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I've been trying to improve my OpenVPN performance and this is my current setup:

 cat /etc/openvpn/server.conf
port 443 #- port
proto tcp #- protocol
dev tun
#tun-mtu 1500
tun-mtu-extra 32 
#mssfix 1450
tun-mtu 64800
mssfix 1440
reneg-sec 0
ca /etc/openvpn/easy-rsa/2.0/keys/ca.crt
cert /etc/openvpn/easy-rsa/2.0/keys/server.crt
key /etc/openvpn/easy-rsa/2.0/keys/server.key
dh /etc/openvpn/easy-rsa/2.0/keys/dh1024.pem
plugin /etc/openvpn/openvpn-auth-pam.so /etc/pam.d/login
#plugin /usr/share/openvpn/plugin/lib/openvpn-auth-pam.so /etc/pam.d/login #- Comment this line if you are using FreeRADIUS
#plugin /etc/openvpn/radiusplugin.so /etc/openvpn/radiusplugin.cnf #- Uncomment this line if you are using FreeRADIUS
client-to-client
client-cert-not-required
username-as-common-name
server 10.8.0.0 255.255.255.0
push "redirect-gateway def1"
push "dhcp-option DNS 8.8.8.8"
push "dhcp-option DNS 8.8.4.4"
keepalive 5 30
comp-lzo
persist-key
persist-tun
status 1194.log
verb 3

CLIENT:

client
dev tun
proto tcp
remote 18.4.26.8 443
resolv-retry infinite
nobind
tun-mtu 64800
tun-mtu-extra 32
mssfix 1440
persist-key
persist-tun
auth-user-pass
comp-lzo
verb 3

I made some changes to MTU and MSSFIX from what I found on the web.

Are there any kernel changes I could make? This is a CentOS 6.x box. I found some stuff for BSD based but nothing that worked for Linux.

I know TCP is slower then UDP but I need to be able to look like SSL traffic to get thru a firewall on the network.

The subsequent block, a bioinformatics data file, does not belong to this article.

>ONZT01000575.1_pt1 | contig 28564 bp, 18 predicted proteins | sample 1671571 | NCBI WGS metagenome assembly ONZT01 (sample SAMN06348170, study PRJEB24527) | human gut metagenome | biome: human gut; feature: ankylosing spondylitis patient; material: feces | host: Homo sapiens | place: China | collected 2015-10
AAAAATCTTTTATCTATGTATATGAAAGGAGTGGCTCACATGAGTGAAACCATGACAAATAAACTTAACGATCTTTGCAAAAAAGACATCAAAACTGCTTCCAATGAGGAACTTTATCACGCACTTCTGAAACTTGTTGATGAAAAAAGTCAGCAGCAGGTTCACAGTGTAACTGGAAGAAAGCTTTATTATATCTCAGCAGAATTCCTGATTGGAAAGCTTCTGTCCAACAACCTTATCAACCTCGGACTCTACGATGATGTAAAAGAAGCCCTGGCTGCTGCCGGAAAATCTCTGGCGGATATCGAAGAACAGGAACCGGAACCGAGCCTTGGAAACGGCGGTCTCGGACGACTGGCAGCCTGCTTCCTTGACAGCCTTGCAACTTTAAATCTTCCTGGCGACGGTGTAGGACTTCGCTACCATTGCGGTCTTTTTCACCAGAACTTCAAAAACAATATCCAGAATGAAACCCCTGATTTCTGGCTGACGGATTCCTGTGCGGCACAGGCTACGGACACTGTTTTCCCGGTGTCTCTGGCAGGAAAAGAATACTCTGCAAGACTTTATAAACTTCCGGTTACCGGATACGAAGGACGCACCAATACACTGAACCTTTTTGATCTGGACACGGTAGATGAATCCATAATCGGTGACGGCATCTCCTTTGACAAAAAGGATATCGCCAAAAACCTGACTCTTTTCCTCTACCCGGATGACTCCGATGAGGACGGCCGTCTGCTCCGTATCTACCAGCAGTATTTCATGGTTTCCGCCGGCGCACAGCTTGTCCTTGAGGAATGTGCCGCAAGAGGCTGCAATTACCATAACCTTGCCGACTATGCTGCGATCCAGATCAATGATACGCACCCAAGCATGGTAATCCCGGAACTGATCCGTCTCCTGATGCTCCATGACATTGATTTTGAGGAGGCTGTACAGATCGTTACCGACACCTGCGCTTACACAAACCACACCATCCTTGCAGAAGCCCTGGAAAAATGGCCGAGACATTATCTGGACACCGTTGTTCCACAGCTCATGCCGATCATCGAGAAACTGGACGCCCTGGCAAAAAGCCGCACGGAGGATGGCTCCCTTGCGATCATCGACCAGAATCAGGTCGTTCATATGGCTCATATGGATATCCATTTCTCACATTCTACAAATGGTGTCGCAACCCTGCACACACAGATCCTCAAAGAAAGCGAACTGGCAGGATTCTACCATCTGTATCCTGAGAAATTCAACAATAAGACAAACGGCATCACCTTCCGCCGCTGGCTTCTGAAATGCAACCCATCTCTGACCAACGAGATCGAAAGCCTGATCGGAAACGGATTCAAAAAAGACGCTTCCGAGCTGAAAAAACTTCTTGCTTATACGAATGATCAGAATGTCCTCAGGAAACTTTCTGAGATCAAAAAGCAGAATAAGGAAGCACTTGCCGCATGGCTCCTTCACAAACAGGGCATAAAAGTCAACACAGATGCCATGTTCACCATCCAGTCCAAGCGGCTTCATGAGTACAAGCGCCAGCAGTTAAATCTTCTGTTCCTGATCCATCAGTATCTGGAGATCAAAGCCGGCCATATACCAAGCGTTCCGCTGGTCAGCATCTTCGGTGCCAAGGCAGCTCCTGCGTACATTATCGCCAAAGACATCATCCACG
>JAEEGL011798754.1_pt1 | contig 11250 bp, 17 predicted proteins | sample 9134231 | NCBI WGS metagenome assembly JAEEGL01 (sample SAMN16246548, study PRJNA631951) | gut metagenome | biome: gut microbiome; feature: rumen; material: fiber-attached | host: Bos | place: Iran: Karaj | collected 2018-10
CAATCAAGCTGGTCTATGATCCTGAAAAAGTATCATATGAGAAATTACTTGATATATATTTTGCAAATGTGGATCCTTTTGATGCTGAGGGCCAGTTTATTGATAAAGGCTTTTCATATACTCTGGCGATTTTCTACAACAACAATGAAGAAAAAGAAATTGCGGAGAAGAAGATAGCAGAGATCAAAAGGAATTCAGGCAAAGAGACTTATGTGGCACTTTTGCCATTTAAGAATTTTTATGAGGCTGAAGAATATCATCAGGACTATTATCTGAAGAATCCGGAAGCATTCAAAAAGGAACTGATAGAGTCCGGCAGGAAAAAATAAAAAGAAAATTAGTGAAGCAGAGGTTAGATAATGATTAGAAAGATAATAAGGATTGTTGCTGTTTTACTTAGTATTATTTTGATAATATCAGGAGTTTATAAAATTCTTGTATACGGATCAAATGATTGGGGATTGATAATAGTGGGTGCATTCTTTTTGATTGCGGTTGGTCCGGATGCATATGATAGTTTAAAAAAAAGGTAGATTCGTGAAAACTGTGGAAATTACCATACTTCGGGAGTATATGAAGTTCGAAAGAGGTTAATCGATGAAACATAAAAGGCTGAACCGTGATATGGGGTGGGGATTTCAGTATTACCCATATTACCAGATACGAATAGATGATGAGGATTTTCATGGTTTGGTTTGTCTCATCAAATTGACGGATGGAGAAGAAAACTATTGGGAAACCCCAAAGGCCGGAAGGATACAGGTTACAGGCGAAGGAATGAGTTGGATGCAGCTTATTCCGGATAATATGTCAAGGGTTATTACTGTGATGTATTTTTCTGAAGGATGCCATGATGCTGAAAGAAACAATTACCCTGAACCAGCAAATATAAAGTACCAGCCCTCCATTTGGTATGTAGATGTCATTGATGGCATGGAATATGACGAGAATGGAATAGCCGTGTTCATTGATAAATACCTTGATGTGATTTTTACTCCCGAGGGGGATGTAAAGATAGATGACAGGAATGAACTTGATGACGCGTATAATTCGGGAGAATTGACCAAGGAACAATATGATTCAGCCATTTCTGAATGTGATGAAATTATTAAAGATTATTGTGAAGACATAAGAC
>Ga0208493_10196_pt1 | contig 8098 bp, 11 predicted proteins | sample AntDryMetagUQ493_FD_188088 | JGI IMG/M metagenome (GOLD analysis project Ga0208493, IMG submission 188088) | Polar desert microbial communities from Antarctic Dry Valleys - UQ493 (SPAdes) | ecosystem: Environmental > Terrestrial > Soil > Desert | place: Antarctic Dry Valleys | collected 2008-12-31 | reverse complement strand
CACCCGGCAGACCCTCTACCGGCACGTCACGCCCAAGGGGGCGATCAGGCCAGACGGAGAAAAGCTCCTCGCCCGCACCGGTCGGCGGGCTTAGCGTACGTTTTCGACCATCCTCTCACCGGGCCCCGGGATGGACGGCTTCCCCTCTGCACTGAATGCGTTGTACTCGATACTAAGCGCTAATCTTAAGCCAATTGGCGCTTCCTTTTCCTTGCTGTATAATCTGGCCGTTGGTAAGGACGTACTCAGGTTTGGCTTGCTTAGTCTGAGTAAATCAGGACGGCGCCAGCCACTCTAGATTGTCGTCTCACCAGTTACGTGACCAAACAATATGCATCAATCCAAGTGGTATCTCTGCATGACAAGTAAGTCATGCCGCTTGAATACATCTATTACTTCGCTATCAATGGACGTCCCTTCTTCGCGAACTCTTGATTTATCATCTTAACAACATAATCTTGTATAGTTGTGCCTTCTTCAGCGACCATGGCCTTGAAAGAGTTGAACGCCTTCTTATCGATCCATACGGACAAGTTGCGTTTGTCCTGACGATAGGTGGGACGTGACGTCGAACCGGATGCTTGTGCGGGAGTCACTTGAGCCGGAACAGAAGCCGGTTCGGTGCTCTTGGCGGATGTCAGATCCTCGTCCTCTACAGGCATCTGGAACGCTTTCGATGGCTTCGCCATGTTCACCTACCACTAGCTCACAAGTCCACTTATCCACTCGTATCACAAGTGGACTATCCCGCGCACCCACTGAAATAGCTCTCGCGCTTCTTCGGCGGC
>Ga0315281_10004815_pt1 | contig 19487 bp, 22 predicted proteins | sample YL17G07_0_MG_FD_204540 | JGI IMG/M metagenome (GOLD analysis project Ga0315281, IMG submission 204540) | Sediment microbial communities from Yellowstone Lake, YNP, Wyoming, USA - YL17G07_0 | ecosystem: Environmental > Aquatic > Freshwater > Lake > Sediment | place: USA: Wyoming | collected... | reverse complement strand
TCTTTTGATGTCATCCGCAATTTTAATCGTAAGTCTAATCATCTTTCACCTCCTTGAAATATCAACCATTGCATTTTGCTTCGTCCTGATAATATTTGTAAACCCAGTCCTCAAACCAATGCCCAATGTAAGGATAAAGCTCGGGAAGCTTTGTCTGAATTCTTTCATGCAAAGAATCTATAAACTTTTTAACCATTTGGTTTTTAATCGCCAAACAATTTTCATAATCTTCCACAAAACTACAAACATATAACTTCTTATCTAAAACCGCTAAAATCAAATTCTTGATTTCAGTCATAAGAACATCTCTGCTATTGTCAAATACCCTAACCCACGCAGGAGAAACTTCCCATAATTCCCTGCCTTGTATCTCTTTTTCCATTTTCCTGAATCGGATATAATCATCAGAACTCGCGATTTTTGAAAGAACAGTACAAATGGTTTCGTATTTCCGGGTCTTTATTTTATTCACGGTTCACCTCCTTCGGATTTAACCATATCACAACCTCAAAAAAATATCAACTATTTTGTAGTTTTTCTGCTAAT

Other ideas?

PING to another client on the network which I RDP into.

Pinging 10.8.0.6 with 32 bytes of data:
Reply from 10.8.0.6: bytes=32 time=152ms TTL=128
Reply from 10.8.0.6: bytes=32 time=565ms TTL=128
Reply from 10.8.0.6: bytes=32 time=152ms TTL=128
Reply from 10.8.0.6: bytes=32 time=782ms TTL=128

Ping statistics for 10.8.0.6:
    Packets: Sent = 4, Received = 4, Lost = 0 (0% loss),
Approximate round trip times in milli-seconds:
    Minimum = 152ms, Maximum = 782ms, Average = 412ms

Are there any ways to improve performance or drop the ping some?

EDIT: Would setting the fragmentation setting help some?

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I know TCP is slower then UDP but I need to be able to look like SSL traffic to get thru a firewall on the network. Why not ask your network administrator to open the openvpn port at work? On a related note, this question as is may violate the terms of the FAQ Licensing, legal advice, and *circumvention of security or policy* I would clarify. –  prateek61 Oct 11 '13 at 10:11
1  
Theres nothing illegal about it. It's just the only way to access my own systems remotely. :) –  user192680 Oct 12 '13 at 14:33
1  
I was talking more about bypassing the firewall policy at wherever you are. Why can't you ask the network administrator to open the port? I was not really talking about the legality, more about circumventing security policy. –  prateek61 Oct 13 '13 at 2:14

1 Answer 1

TCP is going to be /much/ slower than UDP, caused by the TCP-over-TCP problem. Basically, TCP relies on packet drops/congestion to identify connection parameters, and your TCP-over-OpenVPN connections do not experience either of those. But you've said that's not an option.

You could also try the mtu-disc option to automatically discover the optimal MTU settings for your connection. There are slight mismatches in different places, such as OpenVPN's MTU setting including the size of the Ethernet header. [1]

Your tun-mtu setting is massive, as a 65KB packet is going to have a lot of latency issues going through the internet (IPv4 jumbo packets are around 9000 bytes in size, and mostly work on local networks). Try something under 1460 instead, like 1300, to see if MTU is your issue.

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